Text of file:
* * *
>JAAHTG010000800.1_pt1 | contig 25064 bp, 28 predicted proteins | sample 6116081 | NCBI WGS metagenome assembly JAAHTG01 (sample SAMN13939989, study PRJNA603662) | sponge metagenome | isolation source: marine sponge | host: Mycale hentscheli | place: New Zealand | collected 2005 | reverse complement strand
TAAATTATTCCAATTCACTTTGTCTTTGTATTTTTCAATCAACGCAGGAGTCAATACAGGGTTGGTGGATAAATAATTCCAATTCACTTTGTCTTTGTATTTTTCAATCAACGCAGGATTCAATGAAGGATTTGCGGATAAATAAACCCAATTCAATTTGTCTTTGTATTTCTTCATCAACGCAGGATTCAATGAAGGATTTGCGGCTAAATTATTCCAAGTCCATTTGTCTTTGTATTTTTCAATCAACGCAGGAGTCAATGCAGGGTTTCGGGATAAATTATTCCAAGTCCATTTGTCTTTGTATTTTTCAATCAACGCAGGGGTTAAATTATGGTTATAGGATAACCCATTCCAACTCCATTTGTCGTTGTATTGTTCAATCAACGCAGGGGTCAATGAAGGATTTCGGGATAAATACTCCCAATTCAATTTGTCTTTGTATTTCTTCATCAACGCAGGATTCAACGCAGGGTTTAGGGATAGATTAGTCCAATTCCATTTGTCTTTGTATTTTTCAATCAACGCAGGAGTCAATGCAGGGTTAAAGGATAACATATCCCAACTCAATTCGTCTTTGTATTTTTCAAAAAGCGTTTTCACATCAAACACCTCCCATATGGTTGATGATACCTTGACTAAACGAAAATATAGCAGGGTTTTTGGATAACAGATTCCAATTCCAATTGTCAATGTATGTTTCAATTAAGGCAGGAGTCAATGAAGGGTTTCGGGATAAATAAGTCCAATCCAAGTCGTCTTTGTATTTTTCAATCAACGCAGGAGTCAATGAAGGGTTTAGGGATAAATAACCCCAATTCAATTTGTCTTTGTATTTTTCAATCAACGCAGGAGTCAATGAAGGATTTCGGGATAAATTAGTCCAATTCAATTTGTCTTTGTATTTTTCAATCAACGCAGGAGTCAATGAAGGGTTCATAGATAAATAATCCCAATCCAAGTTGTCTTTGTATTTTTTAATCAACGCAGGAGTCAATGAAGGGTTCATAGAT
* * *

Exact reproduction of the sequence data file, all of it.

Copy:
>JAAHTG010000800.1_pt1 | contig 25064 bp, 28 predicted proteins | sample 6116081 | NCBI WGS metagenome assembly JAAHTG01 (sample SAMN13939989, study PRJNA603662) | sponge metagenome | isolation source: marine sponge | host: Mycale hentscheli | place: New Zealand | collected 2005 | reverse complement strand
TAAATTATTCCAATTCACTTTGTCTTTGTATTTTTCAATCAACGCAGGAGTCAATACAGGGTTGGTGGATAAATAATTCCAATTCACTTTGTCTTTGTATTTTTCAATCAACGCAGGATTCAATGAAGGATTTGCGGATAAATAAACCCAATTCAATTTGTCTTTGTATTTCTTCATCAACGCAGGATTCAATGAAGGATTTGCGGCTAAATTATTCCAAGTCCATTTGTCTTTGTATTTTTCAATCAACGCAGGAGTCAATGCAGGGTTTCGGGATAAATTATTCCAAGTCCATTTGTCTTTGTATTTTTCAATCAACGCAGGGGTTAAATTATGGTTATAGGATAACCCATTCCAACTCCATTTGTCGTTGTATTGTTCAATCAACGCAGGGGTCAATGAAGGATTTCGGGATAAATACTCCCAATTCAATTTGTCTTTGTATTTCTTCATCAACGCAGGATTCAACGCAGGGTTTAGGGATAGATTAGTCCAATTCCATTTGTCTTTGTATTTTTCAATCAACGCAGGAGTCAATGCAGGGTTAAAGGATAACATATCCCAACTCAATTCGTCTTTGTATTTTTCAAAAAGCGTTTTCACATCAAACACCTCCCATATGGTTGATGATACCTTGACTAAACGAAAATATAGCAGGGTTTTTGGATAACAGATTCCAATTCCAATTGTCAATGTATGTTTCAATTAAGGCAGGAGTCAATGAAGGGTTTCGGGATAAATAAGTCCAATCCAAGTCGTCTTTGTATTTTTCAATCAACGCAGGAGTCAATGAAGGGTTTAGGGATAAATAACCCCAATTCAATTTGTCTTTGTATTTTTCAATCAACGCAGGAGTCAATGAAGGATTTCGGGATAAATTAGTCCAATTCAATTTGTCTTTGTATTTTTCAATCAACGCAGGAGTCAATGAAGGGTTCATAGATAAATAATCCCAATCCAAGTTGTCTTTGTATTTTTTAATCAACGCAGGAGTCAATGAAGGGTTCATAGAT